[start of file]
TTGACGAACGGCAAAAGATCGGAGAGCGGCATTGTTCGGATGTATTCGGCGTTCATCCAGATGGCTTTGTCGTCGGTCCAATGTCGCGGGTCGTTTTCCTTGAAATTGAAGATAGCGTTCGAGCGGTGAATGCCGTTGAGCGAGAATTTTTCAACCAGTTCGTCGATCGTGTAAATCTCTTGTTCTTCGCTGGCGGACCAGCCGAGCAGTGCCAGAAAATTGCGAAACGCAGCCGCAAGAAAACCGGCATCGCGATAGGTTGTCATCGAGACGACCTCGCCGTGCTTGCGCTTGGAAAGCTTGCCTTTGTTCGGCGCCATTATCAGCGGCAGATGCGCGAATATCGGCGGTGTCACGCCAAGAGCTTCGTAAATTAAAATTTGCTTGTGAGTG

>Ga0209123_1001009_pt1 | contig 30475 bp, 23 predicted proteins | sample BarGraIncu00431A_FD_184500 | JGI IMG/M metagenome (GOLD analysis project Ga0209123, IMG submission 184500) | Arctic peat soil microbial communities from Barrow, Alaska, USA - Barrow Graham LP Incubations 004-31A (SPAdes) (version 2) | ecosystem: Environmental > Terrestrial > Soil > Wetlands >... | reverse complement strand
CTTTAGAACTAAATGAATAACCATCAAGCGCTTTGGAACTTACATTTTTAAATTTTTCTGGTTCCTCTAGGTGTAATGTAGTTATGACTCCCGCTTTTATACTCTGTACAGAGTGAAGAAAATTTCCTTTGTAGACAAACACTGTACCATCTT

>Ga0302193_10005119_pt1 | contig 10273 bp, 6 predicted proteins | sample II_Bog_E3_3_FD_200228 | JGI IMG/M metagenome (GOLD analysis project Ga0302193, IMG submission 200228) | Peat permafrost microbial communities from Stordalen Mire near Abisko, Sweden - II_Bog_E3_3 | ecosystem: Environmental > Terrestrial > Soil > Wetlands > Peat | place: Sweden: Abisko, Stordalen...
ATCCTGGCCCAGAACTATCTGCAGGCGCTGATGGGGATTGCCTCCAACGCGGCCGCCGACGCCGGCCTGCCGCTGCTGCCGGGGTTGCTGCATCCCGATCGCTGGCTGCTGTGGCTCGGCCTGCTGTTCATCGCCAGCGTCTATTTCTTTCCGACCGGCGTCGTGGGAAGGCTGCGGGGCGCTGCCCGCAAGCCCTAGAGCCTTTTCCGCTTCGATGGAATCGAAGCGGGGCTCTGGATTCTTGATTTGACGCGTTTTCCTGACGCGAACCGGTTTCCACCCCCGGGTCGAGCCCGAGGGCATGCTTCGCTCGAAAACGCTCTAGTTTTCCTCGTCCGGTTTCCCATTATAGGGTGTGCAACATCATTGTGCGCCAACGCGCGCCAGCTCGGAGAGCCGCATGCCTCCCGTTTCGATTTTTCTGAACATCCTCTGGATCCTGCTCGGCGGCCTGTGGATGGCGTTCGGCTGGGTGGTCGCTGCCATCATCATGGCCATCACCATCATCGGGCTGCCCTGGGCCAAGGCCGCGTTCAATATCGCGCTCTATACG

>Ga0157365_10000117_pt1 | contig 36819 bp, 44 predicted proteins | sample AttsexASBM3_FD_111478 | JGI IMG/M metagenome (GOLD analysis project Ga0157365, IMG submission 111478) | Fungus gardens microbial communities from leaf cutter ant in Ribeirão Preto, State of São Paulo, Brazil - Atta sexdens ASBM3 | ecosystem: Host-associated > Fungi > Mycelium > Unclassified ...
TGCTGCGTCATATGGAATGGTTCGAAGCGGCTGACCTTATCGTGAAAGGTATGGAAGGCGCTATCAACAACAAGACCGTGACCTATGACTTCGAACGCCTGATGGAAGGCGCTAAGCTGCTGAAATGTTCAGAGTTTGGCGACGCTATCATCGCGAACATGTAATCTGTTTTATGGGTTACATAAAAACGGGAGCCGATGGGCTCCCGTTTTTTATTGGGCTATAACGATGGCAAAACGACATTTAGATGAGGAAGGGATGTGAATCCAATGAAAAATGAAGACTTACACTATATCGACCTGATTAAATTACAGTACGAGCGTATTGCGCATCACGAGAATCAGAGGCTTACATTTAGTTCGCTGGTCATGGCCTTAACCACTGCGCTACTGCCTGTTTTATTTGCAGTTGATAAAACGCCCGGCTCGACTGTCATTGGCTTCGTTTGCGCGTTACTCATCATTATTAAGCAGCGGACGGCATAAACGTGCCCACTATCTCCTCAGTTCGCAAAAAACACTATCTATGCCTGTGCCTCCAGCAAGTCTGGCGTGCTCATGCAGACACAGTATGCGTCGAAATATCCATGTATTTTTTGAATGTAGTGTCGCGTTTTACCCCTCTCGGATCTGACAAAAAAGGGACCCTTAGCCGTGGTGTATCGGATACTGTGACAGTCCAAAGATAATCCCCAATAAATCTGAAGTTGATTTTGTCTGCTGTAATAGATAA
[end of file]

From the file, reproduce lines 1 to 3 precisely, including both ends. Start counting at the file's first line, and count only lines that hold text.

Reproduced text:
TTGACGAACGGCAAAAGATCGGAGAGCGGCATTGTTCGGATGTATTCGGCGTTCATCCAGATGGCTTTGTCGTCGGTCCAATGTCGCGGGTCGTTTTCCTTGAAATTGAAGATAGCGTTCGAGCGGTGAATGCCGTTGAGCGAGAATTTTTCAACCAGTTCGTCGATCGTGTAAATCTCTTGTTCTTCGCTGGCGGACCAGCCGAGCAGTGCCAGAAAATTGCGAAACGCAGCCGCAAGAAAACCGGCATCGCGATAGGTTGTCATCGAGACGACCTCGCCGTGCTTGCGCTTGGAAAGCTTGCCTTTGTTCGGCGCCATTATCAGCGGCAGATGCGCGAATATCGGCGGTGTCACGCCAAGAGCTTCGTAAATTAAAATTTGCTTGTGAGTG

>Ga0209123_1001009_pt1 | contig 30475 bp, 23 predicted proteins | sample BarGraIncu00431A_FD_184500 | JGI IMG/M metagenome (GOLD analysis project Ga0209123, IMG submission 184500) | Arctic peat soil microbial communities from Barrow, Alaska, USA - Barrow Graham LP Incubations 004-31A (SPAdes) (version 2) | ecosystem: Environmental > Terrestrial > Soil > Wetlands >... | reverse complement strand
CTTTAGAACTAAATGAATAACCATCAAGCGCTTTGGAACTTACATTTTTAAATTTTTCTGGTTCCTCTAGGTGTAATGTAGTTATGACTCCCGCTTTTATACTCTGTACAGAGTGAAGAAAATTTCCTTTGTAGACAAACACTGTACCATCTT